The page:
Let's step through the scorefile a bit:
This command is necessary for all RTcmix scorefiles. It sets up the audio device to run in stereo at 44100hz. An optional third parameter allows you to configure the audio buffer size to reduce latency in performance (e.g., when controlling RTcmix from another application). Default is 8,192 frames.
Next we declare which “instruments” we're going to use:
As mentioned above, RTcmix supports the dynamic loading of libraries. These commands load the instruments at run-time. This allows for a smaller memory footprint than loading all the instruments simultaneously. It also allows you to write a score that uses multiple instruments.
The next few lines are commented out. Uncommenting them will allow audio to be written to a soundfile as well as the audio device. The set_option command (de)activates various RTcmix features. For example: set_option("AUDIO_OFF") will turn off writing to the audio device—useful when your scorefile forces your computer to stretch beyond its means.
In order to map the audio from one source to another, eventually to your speakers or a soundfile, we call:
bus_config("WAVETABLE", "aux 0-1 out") bus_config("REVERBIT", "aux 0-1 in", "out 0-1")
As mentioned earlier, one of RTcmix's newest features is the ability to route audio streams. In an attempt to keep tradition with established mixing convention, we've adopted a “bus” paradigm. Internal buses are labeled as “aux”, which can be read from (as “in”) or written to (as “out”). Input devices are labeled “in”, and output buses (audio devices) “out.” The convention for bus designation is: bus_type “number” [in or out for aux]. So “out 0” would be an output channel (e.g., a speaker) and “in 0” a line in or mic. This is not to be confused with “aux 0 in” which is the specification of an internal bus that is being read from by a particular instrument.
So, the statements above first route WAVETABLE's output to aux (internal bus) 0 and 1. Then REVERBIT's bus_config is set up to read from aux 0 and 1 (WAVETABLE's output) and write its output to a stereo audio device (out 0-1). It is possible to have multiple bus configurations for the same instrument. Each inherits the most recent call.
The next line in the score sets a global variable totdur. Variables are auto declared at init time (i.e., when the RTcmix parser reads your file). There are no reserved global variable names.
In order to set “control rate” update of internal synthesis parameters (e.g., amplitude envelope updates) we use the reset command. So reset(2000) updates 2,000 times every 44,100 samples—every 20.5 samples.
The following two lines are a bit less self-descriptive:
setline(0,0, 1,1, 5,0) makegen(2, 10, 10000, 1,.5,.3,.1)
As with many packages that have developed over a number of years, RTcmix has its share of legacy issues. Unit generators in Cmix are defined by the makegen statement. Makegens are used for various internal aspects of a particular instrument: an amplitude envelope, waveform for a lookup, pitch vibrato, and so forth. The setline command is a related statement, used specifically to set an amplitude envelope. The time-value pairs set an amplitude of 0 at time 0, 1 at time 1 and zero at time 5. Time in this sense is relative and will be stretched accordingly to the duration of your “note” (see below). The WAVETABLE instrument needs some kind of waveform to read in order to make sound. It stores this information in “slot 2”. Slot 1 is used for the amplitude envelope defined by the setline. Yes, you could substitute a makegen command for that setline (gen24). Gen10 specifies loading a sinusoid into the respective slot (in this case 2). The size (in samples) of the wavetable in this case is 10,000. Remaining arguments are amplitudes for successive harmonics. That's about as complicated as it gets, at least in this article.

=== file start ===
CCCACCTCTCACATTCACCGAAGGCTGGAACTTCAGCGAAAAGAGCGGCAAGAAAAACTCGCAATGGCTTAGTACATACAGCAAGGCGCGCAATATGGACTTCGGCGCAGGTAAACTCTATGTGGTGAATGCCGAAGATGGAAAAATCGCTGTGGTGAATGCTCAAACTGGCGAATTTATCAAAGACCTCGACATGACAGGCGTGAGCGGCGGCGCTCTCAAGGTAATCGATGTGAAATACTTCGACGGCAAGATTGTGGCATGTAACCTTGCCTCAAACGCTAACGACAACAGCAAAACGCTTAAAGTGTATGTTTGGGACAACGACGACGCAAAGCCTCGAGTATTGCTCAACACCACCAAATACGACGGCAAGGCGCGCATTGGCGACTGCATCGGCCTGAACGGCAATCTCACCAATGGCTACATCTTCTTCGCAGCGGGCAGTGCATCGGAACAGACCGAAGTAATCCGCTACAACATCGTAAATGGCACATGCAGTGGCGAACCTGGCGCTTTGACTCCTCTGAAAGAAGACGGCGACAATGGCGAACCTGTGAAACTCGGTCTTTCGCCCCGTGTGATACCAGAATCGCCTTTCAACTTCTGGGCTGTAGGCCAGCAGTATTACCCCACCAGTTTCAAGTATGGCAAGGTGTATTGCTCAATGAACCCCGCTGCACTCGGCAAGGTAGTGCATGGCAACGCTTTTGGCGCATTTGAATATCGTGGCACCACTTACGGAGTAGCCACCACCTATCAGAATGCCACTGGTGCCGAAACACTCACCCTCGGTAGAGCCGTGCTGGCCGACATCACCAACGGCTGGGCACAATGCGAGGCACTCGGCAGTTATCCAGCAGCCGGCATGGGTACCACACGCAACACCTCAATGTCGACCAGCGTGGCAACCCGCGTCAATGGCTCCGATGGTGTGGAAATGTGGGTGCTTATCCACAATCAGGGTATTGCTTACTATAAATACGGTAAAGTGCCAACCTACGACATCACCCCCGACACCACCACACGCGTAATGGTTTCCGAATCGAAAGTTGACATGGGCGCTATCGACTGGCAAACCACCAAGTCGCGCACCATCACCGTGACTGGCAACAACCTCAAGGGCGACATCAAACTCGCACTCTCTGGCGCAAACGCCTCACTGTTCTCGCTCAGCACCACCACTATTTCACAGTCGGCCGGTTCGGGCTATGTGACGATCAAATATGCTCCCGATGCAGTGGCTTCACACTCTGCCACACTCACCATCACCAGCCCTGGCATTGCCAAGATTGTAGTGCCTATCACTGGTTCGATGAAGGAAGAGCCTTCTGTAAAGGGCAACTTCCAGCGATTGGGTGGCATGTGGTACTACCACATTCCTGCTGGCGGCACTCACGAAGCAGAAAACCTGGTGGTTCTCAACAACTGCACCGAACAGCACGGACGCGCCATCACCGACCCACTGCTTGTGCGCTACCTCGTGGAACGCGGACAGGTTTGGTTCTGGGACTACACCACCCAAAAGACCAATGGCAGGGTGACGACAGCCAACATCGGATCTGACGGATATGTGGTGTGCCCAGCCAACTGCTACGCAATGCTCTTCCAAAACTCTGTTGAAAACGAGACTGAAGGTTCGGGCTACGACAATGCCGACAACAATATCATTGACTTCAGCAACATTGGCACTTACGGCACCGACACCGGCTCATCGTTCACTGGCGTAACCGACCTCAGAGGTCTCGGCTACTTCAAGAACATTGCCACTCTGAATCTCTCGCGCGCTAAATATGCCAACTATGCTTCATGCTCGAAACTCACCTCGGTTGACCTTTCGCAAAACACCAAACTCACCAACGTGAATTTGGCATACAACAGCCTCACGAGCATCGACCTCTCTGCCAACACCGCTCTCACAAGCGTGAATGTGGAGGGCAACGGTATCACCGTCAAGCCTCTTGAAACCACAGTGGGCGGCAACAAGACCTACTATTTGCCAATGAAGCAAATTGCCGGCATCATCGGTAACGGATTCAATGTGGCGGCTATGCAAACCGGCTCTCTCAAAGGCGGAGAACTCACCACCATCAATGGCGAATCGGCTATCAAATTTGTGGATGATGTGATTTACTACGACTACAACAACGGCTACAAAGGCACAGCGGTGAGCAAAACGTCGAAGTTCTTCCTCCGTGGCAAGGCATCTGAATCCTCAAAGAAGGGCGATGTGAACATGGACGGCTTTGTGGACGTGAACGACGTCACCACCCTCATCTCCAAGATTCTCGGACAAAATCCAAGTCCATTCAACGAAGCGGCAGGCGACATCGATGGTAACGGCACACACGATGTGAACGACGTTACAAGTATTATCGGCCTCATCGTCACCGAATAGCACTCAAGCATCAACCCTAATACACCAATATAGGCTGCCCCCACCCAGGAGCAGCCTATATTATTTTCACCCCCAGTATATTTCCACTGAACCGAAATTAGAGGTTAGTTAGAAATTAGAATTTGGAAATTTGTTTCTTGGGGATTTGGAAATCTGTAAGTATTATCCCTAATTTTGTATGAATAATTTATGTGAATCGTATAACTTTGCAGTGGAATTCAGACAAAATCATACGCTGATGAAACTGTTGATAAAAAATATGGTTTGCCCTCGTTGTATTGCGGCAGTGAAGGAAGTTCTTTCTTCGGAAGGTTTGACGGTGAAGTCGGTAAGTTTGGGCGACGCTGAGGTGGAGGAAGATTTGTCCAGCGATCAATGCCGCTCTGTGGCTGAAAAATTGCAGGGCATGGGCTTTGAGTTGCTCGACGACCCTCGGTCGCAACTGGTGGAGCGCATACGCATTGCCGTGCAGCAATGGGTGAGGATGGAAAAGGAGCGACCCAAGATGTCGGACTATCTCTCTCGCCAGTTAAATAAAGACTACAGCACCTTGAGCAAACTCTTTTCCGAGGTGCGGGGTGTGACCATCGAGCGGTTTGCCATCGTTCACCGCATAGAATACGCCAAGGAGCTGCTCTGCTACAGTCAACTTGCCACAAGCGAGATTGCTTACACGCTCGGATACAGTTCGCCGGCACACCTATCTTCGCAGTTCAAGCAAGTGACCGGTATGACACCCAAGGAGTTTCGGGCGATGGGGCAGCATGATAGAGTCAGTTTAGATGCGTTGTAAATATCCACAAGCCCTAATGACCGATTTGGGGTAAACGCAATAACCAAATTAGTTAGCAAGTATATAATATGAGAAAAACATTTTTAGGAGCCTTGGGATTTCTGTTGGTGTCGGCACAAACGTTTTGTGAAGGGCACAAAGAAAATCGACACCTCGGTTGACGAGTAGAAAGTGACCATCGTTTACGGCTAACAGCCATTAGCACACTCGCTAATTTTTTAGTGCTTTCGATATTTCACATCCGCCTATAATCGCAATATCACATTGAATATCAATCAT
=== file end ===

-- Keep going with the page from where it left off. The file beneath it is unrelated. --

After assigning some more global variables, we seed the random number generator with:
The actual music making is done by the following lines:
for (st = 0; st < totdur; st = st + .45) WAVETABLE(st, dur, amp, freq, random())This is a simple for loop which executes until st is greater than totdur (defined earlier). The parameters to WAVETABLE (as well as all other RTcmix functions and instruments) are referred to as p-fields. In the case of WAVETABLE:
p0 = start time
p1 = duration
p2 = digital amplitude (in this case between 0 and 32767)
p3 = frequency (in hz)
p4 = stereo spread
The last few lines of the score reset the amplitude envelope with setline(0,1, 1,1), because we want a slightly different one for our REVERBIT function, which we call with: REVERBIT(st=0, insk=0, totdur, amp, revtime, revpct, rtchandel, cf).
The p-fields for REVERBIT are:
p0 = start time
p1 = inskip, which is the time to start reading input. (Use 0 for bus_configs; some other value when reading in from a file.)
p2 = duration
p3 = amplitude multiplier (generally between 0 and 1)
p4 = reverb time
p5 = reverb percentage
p6 = right channel delay
p7 = cutoff frequency for low-pass filter (in hz)
p8 (optional) = apply DC blocking filter (boolean)
That's it. Simply type the following to execute the score:
CMIX < WAVETABLE_REVERBIT_1.scoListing 2 is a musically simpler example, but illustrates the powerful ability of RTcmix to process an incoming audio stream in real time.
To set up our audio device for simultaneous reading and writing, we use the set_option command again:
It's necessary to have this command executed before the rtsetparams call, as it sets an internal flag that rtsetparams uses when performing actual setup of the audio device. As before, we set up the device for 44K stereo, but this time decreasing the internal buffer size for real-time performance to 512 frames.
To tell RTcmix to read from the audio device, we use:
The MIC argument is necessary only in IRIX versions of RTcmix. We could just as well say:
rtinput("some_file.aiff")to read an audio file instead.
RTcmix is an incredibly powerful and flexible package because of the work of many people, and possible because of its open-source nature. Different features have been added by different people over the years. It continues to evolve. The Linux operating system has been an excellent platform both for development and performance. With the recent advent of high-end, multichannel digital audio card support for Linux (e.g., the RME Digi96 series), the abilities of RTcmix grow in conjunction with the OS.
This article only scratches the surface of RTcmix's potential. Future articles will discuss in greater depth the process of writing RTcmix instruments and controlling them in real time (e.g., with nice open-source GUI packages like GTK).
In the end, it remains amazing to think that a computer, operating system and software package can work together well enough to make music. It is, however, by no means new thinking. Ada Lovelace apparently debated at length with Charles Babbage the virtues of this “new computing device”. His contentions had to do with an unbeatable chess player, hers about a device that could compose and create music of any type or degree of complexity.